Sunday, May 24, 2009


Even for a guy who’s proud of sleeping with his step-mom, we should count out no one when it comes to salvation, nor should we be concerned that it’s too late when we die.

“Chloe’s people” (1 Corinthians 1:11) from Corinth went to Paul in prison with a list of problems in their church. Believe it or not, one of those problems was . . . well, you can read for yourself:

1 Corinthians 5:1-7 It is actually reported that there is sexual immorality among you, and of a kind that is not found even among pagans; for a man is living with his father's wife. 2 And you are arrogant! Should you not rather have mourned, so that he who has done this would have been removed from among you? 3 For though absent in body, I am present in spirit; and as if present I have already pronounced judgment 4 in the name of the Lord Jesus on the man who has done such a thing. When you are assembled, and my spirit is present with the power of our Lord Jesus, 5 you are to hand this man over to Satan for the destruction of the flesh, so that his spirit may be saved in the day of the Lord. 6 Your boasting is not a good thing. Do you not know that a little yeast leavens the whole batch of dough? 7 Clean out the old yeast so that you may be a new batch, as you really are unleavened. For our paschal (Passover) lamb, Christ, has been sacrificed. (italics mine)

Recall again that the word “saved” is used in three ways in the New Testament. One, it refers to the salvation of the world 2000 years ago on the cross. Two, it refers to our coming to knowledge of and trust in that salvation. And three, it refers to the completion of salvation on the last day.

In 1 Corinthians 5:5, Paul makes reference to “saved” in the third sense, the salvation coming in the general resurrection, the day of the Son of Man. Amazingly, Paul still holds out last-day hope for a man who is “fornicating” by “having” his father’s wife. The Greek word translated usually as “fornicating” is telling. It’s porneia {pronounced por-ni'-ah}, from which we get the English word pornography.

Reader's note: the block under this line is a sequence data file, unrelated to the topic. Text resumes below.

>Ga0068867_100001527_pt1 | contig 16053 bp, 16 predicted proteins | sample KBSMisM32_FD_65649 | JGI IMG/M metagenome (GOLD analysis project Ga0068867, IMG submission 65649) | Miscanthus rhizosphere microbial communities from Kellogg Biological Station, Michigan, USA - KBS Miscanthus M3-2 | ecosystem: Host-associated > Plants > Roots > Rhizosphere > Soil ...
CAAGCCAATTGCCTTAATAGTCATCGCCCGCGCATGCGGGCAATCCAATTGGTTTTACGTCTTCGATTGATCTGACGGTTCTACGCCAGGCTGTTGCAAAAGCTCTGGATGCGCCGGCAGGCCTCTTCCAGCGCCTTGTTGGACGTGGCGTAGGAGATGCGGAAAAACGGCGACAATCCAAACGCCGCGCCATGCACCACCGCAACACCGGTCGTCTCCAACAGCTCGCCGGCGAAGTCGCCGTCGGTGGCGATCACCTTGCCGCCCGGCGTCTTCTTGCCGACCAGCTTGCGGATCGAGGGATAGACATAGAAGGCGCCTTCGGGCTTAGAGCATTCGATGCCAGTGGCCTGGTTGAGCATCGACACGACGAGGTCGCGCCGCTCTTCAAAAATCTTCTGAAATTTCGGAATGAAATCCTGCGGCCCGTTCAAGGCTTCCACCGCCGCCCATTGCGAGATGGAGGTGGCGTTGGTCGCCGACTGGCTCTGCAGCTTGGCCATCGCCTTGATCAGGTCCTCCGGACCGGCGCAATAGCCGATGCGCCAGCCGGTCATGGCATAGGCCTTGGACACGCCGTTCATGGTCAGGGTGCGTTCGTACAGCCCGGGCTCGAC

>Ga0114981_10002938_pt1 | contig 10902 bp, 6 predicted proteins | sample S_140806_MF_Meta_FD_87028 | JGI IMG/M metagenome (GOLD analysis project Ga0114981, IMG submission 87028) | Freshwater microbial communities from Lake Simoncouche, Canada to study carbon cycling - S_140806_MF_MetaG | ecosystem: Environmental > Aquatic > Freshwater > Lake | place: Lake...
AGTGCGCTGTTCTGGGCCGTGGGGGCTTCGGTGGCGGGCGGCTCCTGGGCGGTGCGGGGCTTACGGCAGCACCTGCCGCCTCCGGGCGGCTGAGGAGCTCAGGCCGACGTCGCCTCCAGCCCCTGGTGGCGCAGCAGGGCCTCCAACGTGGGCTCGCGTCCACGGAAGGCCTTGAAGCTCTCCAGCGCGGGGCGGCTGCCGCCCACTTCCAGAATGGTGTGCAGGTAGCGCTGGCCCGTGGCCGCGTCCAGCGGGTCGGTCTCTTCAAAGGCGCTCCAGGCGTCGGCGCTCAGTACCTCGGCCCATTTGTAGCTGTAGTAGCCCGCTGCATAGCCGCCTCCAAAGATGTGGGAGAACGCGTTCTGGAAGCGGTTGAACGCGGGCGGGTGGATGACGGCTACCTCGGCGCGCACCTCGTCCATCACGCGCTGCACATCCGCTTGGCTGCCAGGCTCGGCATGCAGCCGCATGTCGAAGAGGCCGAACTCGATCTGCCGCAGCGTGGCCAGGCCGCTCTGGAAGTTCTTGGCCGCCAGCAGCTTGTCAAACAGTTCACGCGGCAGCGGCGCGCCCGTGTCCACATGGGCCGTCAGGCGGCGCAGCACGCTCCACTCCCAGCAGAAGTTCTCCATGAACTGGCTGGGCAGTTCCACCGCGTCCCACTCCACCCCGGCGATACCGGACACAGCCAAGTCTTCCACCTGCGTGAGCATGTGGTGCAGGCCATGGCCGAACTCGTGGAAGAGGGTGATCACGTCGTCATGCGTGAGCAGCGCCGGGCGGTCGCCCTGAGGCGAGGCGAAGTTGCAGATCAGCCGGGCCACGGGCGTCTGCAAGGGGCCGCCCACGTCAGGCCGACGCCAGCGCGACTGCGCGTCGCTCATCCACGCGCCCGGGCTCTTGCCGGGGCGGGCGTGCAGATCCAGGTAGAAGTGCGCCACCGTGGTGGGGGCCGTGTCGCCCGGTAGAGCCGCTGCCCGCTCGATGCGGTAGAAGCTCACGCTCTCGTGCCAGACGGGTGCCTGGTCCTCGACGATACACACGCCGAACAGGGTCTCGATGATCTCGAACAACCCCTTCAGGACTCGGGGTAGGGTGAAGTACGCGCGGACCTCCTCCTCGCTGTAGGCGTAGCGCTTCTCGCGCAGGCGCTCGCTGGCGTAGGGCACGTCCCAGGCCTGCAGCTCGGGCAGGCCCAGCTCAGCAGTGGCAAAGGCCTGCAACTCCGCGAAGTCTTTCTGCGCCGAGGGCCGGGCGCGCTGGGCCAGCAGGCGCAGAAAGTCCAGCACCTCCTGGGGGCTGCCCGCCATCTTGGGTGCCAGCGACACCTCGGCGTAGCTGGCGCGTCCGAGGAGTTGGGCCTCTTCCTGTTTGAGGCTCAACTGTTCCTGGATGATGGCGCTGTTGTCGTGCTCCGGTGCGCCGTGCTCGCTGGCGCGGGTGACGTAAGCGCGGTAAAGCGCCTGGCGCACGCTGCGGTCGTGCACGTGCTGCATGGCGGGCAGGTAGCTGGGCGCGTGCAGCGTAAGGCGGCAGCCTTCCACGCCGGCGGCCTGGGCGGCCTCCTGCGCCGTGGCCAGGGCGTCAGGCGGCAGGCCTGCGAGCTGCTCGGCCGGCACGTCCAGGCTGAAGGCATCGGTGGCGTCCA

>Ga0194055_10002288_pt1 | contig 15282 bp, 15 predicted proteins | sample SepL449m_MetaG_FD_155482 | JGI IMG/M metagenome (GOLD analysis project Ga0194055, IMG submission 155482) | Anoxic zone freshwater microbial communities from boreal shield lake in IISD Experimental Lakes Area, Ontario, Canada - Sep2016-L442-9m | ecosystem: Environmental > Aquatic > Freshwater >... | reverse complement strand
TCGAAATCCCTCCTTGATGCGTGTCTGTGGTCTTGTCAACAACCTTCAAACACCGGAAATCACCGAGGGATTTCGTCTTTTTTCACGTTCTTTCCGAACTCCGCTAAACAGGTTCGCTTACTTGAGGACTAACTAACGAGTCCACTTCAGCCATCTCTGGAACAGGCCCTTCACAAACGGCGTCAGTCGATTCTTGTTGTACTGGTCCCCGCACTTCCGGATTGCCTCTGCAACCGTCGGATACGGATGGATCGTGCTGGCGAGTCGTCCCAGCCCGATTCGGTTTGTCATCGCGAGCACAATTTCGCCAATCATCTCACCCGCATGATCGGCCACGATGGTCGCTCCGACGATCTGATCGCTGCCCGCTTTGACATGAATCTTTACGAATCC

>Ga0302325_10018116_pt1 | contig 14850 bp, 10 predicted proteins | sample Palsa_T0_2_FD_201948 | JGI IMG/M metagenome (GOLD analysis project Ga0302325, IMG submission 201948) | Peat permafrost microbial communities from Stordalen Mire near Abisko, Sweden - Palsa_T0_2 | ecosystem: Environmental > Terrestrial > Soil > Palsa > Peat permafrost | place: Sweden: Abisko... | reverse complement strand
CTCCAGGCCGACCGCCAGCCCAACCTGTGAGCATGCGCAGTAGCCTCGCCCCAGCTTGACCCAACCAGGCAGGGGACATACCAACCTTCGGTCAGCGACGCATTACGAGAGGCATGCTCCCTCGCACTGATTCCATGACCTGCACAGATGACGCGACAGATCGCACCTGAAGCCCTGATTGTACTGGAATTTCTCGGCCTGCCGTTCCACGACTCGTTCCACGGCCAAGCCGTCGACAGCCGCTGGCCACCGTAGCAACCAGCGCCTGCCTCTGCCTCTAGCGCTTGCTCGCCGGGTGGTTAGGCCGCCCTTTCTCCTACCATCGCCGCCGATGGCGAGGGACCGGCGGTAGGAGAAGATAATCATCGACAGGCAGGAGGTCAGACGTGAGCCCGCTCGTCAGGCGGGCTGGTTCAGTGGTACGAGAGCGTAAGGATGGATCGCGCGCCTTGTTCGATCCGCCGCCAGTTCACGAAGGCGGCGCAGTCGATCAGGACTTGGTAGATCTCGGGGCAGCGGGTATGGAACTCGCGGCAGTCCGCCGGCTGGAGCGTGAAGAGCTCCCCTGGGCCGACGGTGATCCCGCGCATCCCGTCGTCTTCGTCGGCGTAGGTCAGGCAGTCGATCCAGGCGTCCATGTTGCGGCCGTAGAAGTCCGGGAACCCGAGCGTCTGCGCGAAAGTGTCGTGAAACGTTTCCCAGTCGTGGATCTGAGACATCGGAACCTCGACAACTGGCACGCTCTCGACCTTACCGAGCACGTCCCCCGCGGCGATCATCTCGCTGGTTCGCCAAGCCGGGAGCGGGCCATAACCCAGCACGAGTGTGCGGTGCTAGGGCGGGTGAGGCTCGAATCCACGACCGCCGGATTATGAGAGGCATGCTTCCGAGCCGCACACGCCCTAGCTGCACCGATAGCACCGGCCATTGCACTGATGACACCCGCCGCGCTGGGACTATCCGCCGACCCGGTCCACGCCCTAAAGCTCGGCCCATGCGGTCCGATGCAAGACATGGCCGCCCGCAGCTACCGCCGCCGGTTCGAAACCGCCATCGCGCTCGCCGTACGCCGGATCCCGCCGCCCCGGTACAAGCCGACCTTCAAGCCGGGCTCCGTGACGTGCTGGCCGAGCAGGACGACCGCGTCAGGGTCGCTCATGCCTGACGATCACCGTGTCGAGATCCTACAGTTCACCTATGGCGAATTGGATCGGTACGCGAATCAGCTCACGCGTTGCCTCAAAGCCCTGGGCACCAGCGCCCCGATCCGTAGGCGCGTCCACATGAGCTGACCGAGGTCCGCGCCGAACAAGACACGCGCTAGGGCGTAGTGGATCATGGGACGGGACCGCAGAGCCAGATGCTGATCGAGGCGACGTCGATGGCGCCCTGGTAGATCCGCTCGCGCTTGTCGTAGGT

Porneia means illicit sexual intercourse; it’s a general word that refers to any extramarital, unlawful, or unnatural acts, including adultery and prostitution. In 1 Corinthians 5:1 Paul calls the behavior of this man with his stepmother porneia. English versions of the Bible translate it as “fornication,” “sin of the flesh,” “sexual immorality,” “whoredom,” and “lewdness.” Notice that Paul uses the word twice for emphasis. 

ASV 1 Corinthians 5:1 It is actually reported that there is fornication (porneia) among you, and such fornication (porneia) as is not even among the Gentiles (pagans). . .

So this fellow, this church member in Corinth, is living with and sleeping with his stepmother. We have no details of this relationship. We don’t know their names. We only have the word “fornication” (2x) and the phrase “has his father’s wife.” He “has her” means having sex with her or living with her, probably both. 

Paul’s use of the term for fornication confirms that he is sleeping with her. I suppose the man in question could have actually married her if his father had died or divorced her, but if he had, Paul would have said so. And if he did marry her, likely Paul would have called it porneia anyway. I think Paul would have labeled this arrangement incestuous, and therefore illicit sexual intercourse, meaning porneia. Did his dad divorce her? Had his father died? Were his father and the step mom separated, or more disturbingly, were they still together? Paul doesn’t say. I think it likely that the man’s father is living and still married to the woman. Paul is obviously alarmed, however, not only by the behavior of this man and woman, but also by the church’s boasting about this matter! Apparently they were proud of it, perhaps because they thought that it demonstrated (or flaunted?) the breadth of their liberality. But Paul doesn’t celebrate it. He mourns it. And he gives the church advice on handling this distasteful state of affairs.